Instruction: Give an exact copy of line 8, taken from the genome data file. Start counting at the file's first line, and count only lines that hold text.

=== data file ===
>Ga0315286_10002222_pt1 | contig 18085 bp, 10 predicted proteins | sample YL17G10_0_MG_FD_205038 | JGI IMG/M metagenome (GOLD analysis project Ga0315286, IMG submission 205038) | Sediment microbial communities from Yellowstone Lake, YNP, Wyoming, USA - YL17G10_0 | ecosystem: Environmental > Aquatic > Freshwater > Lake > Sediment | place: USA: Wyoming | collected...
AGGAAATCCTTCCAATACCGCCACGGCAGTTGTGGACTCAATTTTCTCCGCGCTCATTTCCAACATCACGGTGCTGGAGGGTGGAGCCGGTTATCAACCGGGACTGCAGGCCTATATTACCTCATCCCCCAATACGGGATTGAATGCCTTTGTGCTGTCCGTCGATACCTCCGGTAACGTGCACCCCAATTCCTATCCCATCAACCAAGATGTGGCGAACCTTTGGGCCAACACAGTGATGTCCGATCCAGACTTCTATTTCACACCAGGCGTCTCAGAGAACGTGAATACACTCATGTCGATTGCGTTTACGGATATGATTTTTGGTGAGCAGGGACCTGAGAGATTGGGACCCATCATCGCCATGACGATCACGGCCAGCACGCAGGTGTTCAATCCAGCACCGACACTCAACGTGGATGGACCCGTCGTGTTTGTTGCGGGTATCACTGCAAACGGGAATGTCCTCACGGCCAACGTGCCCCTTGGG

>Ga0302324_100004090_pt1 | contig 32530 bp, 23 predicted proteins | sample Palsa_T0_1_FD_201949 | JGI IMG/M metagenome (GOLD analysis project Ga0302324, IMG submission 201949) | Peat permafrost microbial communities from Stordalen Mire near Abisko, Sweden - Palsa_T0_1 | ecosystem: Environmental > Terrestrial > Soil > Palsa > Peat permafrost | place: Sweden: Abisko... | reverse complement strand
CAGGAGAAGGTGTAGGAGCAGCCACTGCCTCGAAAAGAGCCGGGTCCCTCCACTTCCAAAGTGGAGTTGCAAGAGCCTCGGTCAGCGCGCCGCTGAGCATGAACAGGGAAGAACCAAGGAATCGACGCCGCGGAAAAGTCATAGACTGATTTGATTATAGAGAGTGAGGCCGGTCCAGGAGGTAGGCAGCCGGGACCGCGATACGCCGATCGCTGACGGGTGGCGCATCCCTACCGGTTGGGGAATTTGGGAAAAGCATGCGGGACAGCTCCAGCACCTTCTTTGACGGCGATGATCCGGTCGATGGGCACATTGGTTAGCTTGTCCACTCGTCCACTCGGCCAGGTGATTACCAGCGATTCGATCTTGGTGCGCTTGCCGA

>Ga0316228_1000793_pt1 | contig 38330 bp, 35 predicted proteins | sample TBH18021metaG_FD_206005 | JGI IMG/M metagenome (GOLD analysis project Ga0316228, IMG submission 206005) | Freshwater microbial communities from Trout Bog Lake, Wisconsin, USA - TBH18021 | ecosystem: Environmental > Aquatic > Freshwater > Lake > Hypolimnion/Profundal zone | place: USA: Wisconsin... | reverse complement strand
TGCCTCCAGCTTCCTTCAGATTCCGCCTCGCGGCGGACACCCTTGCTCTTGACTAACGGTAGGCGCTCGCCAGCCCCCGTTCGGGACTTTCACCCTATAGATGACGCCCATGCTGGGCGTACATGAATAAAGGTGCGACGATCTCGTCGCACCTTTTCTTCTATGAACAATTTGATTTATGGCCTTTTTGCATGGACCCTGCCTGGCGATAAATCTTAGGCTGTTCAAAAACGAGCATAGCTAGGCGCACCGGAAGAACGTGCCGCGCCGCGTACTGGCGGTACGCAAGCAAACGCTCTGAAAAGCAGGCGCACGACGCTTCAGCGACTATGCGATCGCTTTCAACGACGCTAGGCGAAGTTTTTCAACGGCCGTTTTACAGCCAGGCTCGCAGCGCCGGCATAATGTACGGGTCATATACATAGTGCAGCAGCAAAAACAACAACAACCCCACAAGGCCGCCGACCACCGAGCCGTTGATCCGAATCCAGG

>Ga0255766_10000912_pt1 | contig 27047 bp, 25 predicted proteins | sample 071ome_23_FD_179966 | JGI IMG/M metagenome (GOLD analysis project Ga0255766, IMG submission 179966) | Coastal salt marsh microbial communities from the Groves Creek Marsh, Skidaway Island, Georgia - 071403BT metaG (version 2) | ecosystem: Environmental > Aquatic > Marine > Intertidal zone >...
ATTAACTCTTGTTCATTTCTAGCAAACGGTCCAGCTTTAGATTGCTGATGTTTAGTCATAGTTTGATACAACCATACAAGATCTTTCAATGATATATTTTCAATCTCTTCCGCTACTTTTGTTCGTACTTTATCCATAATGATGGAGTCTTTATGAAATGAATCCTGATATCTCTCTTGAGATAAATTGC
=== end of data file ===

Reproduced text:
ATTAACTCTTGTTCATTTCTAGCAAACGGTCCAGCTTTAGATTGCTGATGTTTAGTCATAGTTTGATACAACCATACAAGATCTTTCAATGATATATTTTCAATCTCTTCCGCTACTTTTGTTCGTACTTTATCCATAATGATGGAGTCTTTATGAAATGAATCCTGATATCTCTCTTGAGATAAATTGC